Tests and diagnosisBy Mayo Clinic staff
There are no specific tests to confirm Churg-Strauss syndrome, and signs and symptoms are similar to those of other diseases, so it can be difficult to diagnose. To help make diagnosis easier, the American College of Rheumatology has established criteria for identifying Churg-Strauss syndrome.
The six criteria
The disease is generally considered to be present if a person has four of the six criteria, but your doctor may feel confident diagnosing Churg-Strauss even if you meet only two or three of the criteria, which include:
- Asthma. Most people diagnosed with Churg-Strauss syndrome have chronic, often severe asthma.
- Higher than normal count of a type of white blood cells called eosinophils (eosinophilia). Eosinophils normally make up 1 to 3 percent of white blood cells. A count higher than 10 percent is considered abnormally high and a strong indicator of Churg-Strauss syndrome.
- Damage to one or more nerve groups (mononeuropathy or polyneuropathy). Most people with Churg-Strauss syndrome have a type of nerve damage called peripheral neuropathy, which causes numbness or pain in your hands and feet.
- Migratory spots or lesions on a chest X-ray (pulmonary infiltrates). These lesions typically move from one place to another or come and go. On chest X-ray, the lesions mimic pneumonia. Doctors tend to classify this as pulmonary infiltrate with eosinophilia.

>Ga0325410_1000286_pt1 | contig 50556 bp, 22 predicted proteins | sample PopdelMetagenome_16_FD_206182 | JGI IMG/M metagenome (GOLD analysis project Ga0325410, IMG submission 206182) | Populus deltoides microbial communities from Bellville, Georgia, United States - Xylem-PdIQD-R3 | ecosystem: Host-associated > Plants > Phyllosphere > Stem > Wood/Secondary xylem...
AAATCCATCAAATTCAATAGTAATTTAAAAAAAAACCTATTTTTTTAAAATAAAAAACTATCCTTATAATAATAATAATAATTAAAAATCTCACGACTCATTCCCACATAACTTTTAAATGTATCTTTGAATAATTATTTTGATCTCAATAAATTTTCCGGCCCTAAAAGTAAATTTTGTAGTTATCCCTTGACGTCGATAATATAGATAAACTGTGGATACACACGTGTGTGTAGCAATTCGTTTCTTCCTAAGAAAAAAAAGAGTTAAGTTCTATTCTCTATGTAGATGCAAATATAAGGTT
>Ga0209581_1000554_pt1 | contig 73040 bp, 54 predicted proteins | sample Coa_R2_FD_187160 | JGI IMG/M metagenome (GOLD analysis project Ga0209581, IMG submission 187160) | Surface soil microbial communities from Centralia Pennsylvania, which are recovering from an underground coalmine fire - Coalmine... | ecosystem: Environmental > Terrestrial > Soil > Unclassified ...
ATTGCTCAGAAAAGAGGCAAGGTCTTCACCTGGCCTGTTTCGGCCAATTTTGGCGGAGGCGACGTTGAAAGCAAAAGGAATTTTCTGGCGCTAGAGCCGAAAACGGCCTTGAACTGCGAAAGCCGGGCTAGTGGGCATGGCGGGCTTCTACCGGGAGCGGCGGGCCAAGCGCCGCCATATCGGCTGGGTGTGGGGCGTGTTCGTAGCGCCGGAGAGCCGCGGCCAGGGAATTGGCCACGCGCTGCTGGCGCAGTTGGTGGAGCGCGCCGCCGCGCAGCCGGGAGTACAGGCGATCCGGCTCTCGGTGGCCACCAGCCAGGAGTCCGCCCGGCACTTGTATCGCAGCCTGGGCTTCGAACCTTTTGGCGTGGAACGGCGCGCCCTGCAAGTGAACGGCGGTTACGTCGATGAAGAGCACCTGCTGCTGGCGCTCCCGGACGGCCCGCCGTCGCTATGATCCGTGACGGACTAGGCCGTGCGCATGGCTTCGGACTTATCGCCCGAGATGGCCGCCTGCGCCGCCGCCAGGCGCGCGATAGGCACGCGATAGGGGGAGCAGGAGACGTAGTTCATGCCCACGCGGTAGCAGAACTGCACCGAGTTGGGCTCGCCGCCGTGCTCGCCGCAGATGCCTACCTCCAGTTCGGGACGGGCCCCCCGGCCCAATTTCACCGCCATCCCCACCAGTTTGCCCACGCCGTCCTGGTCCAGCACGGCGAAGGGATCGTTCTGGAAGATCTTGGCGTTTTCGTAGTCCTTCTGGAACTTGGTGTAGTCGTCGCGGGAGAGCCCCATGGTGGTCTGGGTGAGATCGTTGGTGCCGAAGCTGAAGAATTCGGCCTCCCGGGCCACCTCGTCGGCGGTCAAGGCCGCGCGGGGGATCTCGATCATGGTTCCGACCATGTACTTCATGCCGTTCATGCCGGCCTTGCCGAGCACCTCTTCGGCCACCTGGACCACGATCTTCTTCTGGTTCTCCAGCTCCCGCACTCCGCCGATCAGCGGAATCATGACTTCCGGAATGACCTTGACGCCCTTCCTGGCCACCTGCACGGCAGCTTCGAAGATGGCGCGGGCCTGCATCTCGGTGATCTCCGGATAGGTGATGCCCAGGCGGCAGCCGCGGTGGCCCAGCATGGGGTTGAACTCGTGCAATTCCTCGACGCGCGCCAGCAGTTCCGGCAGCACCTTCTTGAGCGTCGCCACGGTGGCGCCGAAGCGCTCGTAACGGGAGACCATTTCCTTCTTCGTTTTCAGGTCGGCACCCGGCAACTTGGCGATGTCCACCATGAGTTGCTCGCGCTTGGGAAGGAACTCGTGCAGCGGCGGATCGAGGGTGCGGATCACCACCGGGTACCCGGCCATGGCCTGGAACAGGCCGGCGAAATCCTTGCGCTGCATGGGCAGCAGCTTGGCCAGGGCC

- Sinus problems. A history of acute or chronic sinusitis is common in people with Churg-Strauss syndrome.
- White blood cells present outside your blood vessels (extravascular eosinophils). Your doctor may order a tissue biopsy of either your skin or a removed nasal polyp. A biopsy of a person with Churg-Strauss syndrome may show the presence of eosinophils outside of a blood vessel.
To help determine whether you meet any of these criteria, your doctor is likely to request several tests, including:
- Blood tests. When your immune system attacks your body's own cells, as happens in Churg-Strauss syndrome, it forms proteins called autoantibodies. A blood test can detect certain autoantibodies in your blood that can suggest, but not confirm, a diagnosis of Churg-Strauss syndrome. A blood test also can measure the level of eosinophils, although an increased number of these cells may be caused by other diseases, including asthma. Alternately, the number of eosinophils in your blood could be suppressed by steroid medications.
- Imaging tests. X-rays, computerized tomography (CT) scans and magnetic resonance imaging (MRI) look for abnormalities in your lungs and sinuses.
- Biopsy of affected tissue. If other tests suggest Churg-Strauss syndrome, you may have a small sample of tissue (biopsy) removed for examination under a microscope. The doctor may remove tissue from your lungs or another organ, such as skin or muscle, to confirm or rule out the presence of vasculitis. A biopsy is usually performed only on a site that has shown some abnormality on another test.
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